Friday, January 08, 2010

Naming names

I think that if I wait until I really have time to do this post justice, the baby will be three, so, in a nutshell:

My grandmother, as you know if you've been reading this for a while, died the year before last, the day before erev Rosh Hashana. We were very close and it's fair to say that she was the most stable and loving presence in my life for much of it. So, it was only natural that I would want to name a girl after her.

However: not so simple. For one thing, she wasn't technically my grandmother, being my grandfather's second wife (she married him in 1952, so was the only grandmother I'd ever known); and for another thing, being not Jewish, her given name was Maria Terez. Our last name is about as Jewish as it gets. Can you imagine? Maria Teresa Goldwasserberg? (I'm making that up, but it's close.) She might stand out a little in the Bais Yaakov.

So we (I) hemmed and hawed and pondered and considered and looked through baby name books again and again. I knew I couldn't really name the baby for my grandmother, in the sense of using her exact name, nor would there really be a point, since the idea there is it being a z'chus for the person's neshama. But I could certainly name in zecher of my grandmother, so that's what I tried to do. Eventually I came up with a name with a certain level of linguistic similarity, with a meaning that I thought she would have liked, and something that she would have been able to pronounce and not found weird.

My grandmother was born in Hungary 1924, the oldest of four girls, so it was pretty inevitable that she got named Maria Terez (as it was inevitable that the rest of the girls should be Erzsebet, Margit, and Katalin. You can count traditional Hungarian girls' names on the fingers of two hands.) The usual nickname for Maria would be Marika, but for some reason, my grandmother got tagged Mariska. She HATED this. Her elementary school report cards (which were perfect, by the way, and which she never threw out) said Mariska. People in town called her Auntie Mariska. She grumbled. "Why Mariska? It should be Marika. What good is Mariska? It's not a normal name." So when she moved to the nursing home, after 81 years of being Mariska, she just never said that name to anyone. She just said Maria, and they called her Marika, which was exactly what she had wanted all along. It only took her 81 years to get there.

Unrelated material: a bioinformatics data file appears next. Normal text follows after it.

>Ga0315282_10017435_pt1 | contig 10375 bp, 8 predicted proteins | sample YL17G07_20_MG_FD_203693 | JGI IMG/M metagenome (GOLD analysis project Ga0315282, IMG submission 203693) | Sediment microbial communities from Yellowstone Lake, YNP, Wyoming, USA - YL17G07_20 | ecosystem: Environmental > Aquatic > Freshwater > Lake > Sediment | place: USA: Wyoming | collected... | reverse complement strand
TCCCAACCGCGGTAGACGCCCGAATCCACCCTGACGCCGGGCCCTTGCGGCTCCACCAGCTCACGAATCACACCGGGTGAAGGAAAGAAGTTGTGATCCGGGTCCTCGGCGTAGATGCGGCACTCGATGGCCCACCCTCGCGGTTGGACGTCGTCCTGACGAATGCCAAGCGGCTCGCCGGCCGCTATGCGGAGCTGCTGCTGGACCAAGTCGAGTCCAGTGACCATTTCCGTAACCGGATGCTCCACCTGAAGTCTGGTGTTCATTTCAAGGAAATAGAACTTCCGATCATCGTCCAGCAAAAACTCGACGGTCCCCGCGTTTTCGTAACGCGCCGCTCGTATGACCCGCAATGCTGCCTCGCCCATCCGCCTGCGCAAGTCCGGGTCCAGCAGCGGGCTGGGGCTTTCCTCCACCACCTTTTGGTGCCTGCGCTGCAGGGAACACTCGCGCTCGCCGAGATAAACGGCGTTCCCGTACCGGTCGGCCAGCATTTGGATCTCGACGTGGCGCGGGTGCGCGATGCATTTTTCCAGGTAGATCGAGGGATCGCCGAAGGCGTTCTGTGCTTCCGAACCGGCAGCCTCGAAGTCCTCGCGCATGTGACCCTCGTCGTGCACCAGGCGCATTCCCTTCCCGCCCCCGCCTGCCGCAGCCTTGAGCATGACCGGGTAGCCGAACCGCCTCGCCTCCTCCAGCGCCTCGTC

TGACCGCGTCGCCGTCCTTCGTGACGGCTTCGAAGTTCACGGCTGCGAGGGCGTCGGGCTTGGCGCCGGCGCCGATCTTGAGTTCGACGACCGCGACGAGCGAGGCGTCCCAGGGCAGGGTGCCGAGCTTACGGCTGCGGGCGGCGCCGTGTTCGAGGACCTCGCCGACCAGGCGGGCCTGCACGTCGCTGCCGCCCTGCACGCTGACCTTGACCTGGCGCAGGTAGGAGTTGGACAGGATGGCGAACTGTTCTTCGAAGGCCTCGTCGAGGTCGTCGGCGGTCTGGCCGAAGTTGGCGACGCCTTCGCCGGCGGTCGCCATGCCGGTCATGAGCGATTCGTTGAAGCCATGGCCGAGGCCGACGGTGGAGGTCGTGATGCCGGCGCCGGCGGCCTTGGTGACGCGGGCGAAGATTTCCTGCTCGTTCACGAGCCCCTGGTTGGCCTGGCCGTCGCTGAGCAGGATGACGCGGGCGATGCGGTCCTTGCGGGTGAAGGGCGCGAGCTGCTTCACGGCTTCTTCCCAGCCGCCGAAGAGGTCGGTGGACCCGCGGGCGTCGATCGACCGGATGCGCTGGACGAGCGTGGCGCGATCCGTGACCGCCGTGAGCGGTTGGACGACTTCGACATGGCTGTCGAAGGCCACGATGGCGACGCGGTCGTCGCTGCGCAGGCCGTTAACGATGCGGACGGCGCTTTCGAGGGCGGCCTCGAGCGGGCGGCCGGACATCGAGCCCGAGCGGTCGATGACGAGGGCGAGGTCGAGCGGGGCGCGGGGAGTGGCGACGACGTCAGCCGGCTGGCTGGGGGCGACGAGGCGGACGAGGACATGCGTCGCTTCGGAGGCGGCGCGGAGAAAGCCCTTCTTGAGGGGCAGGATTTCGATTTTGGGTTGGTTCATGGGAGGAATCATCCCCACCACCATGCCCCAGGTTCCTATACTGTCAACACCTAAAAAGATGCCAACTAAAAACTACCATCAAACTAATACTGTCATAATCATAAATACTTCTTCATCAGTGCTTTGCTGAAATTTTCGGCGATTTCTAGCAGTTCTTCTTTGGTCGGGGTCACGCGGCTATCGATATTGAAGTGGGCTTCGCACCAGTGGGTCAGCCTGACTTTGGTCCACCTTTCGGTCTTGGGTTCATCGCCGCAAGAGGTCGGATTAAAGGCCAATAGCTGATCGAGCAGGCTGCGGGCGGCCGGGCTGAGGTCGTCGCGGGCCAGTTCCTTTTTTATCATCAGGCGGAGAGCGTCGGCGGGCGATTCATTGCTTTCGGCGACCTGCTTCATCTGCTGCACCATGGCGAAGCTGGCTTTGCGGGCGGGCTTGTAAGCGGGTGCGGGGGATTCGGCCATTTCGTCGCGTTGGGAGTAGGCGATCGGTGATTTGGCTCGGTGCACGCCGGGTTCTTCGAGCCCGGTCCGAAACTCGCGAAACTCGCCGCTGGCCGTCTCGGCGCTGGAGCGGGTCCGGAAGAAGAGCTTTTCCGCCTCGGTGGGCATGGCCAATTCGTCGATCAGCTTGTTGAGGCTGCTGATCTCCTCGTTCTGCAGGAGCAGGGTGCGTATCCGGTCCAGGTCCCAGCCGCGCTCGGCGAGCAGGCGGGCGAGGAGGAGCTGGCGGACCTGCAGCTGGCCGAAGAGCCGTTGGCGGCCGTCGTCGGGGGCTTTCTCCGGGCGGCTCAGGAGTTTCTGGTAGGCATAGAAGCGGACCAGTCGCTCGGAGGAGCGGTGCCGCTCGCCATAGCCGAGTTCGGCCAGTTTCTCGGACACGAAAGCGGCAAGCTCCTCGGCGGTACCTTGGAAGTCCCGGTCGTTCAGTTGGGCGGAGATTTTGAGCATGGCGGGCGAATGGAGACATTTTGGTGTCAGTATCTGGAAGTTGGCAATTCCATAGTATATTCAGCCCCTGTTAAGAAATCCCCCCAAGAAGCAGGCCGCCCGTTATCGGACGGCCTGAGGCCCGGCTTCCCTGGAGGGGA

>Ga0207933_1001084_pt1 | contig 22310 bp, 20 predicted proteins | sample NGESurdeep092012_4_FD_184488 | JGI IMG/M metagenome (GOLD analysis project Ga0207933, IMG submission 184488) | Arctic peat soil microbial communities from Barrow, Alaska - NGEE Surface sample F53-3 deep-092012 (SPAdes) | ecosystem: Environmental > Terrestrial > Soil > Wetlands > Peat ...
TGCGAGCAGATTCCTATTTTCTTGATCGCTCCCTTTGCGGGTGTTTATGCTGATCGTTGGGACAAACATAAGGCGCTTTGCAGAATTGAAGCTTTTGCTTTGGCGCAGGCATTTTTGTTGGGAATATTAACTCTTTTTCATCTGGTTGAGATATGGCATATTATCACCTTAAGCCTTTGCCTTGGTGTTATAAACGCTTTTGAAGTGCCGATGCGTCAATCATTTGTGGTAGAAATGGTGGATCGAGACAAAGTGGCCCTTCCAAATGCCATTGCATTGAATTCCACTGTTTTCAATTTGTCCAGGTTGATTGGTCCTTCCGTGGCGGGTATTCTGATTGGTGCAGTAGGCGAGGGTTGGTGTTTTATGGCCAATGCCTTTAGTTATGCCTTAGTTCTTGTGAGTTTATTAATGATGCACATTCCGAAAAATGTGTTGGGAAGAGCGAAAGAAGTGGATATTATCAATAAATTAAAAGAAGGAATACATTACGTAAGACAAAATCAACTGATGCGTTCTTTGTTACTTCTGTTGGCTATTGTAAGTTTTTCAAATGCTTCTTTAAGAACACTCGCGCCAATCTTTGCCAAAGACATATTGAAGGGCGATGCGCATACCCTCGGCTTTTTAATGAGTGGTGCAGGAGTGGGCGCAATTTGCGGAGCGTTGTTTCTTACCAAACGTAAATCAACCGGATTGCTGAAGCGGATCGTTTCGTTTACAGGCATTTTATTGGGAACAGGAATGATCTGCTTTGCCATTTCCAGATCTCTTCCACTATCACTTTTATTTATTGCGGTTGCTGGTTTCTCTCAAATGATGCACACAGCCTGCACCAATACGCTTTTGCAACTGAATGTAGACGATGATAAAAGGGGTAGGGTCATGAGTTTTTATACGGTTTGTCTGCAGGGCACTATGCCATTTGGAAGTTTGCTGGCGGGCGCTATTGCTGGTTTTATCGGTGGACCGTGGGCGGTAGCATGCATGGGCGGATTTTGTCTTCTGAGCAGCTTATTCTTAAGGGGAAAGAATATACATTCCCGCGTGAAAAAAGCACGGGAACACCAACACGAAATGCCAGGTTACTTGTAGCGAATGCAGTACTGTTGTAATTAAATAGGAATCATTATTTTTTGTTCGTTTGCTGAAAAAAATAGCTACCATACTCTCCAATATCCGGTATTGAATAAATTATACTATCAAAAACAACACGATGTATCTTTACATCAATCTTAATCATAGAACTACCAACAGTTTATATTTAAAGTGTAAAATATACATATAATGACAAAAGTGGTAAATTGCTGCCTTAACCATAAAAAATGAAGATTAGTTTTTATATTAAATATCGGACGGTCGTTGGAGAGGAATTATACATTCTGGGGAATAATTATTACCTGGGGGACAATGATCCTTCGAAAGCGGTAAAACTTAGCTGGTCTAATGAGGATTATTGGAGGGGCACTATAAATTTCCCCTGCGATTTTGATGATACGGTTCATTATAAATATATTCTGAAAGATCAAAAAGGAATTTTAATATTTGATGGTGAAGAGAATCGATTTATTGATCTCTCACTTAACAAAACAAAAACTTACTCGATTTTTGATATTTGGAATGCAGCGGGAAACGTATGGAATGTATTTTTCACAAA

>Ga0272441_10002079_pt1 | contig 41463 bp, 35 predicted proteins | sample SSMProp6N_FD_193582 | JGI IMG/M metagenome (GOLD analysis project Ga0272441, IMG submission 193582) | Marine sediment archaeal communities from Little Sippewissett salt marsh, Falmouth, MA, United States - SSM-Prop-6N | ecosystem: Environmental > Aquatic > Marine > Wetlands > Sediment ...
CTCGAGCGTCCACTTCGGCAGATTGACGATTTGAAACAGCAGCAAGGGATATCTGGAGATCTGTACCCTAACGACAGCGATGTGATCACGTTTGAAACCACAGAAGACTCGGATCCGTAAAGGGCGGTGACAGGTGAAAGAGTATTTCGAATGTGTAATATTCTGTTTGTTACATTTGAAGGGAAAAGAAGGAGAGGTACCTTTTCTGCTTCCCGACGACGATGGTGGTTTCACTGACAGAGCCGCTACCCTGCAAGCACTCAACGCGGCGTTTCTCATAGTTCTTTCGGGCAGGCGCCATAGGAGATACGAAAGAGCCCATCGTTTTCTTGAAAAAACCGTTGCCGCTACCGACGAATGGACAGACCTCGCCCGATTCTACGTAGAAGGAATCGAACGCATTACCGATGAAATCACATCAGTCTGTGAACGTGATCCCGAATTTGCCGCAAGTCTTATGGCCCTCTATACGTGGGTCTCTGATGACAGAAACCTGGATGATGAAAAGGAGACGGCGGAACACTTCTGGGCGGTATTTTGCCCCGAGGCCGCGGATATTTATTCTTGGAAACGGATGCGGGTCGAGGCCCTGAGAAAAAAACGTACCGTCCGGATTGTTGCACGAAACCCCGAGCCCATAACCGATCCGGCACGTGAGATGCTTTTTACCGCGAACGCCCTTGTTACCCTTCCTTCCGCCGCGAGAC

So for purposes of this blog, the baby can be Marika; and if one day she decides she'd like it to be something different, she can tell me, and that will be fine with me.


Yasmin said...

Lovely. I like the story, I think your grandmother would have liked your solution, and both of baby's names are lovely.

I shall now stop calling her Agatha, which I never liked anyway (but then, that was the point).

LC said...

And what if one of the boys decide to not like *their* blog names? (just asking) :)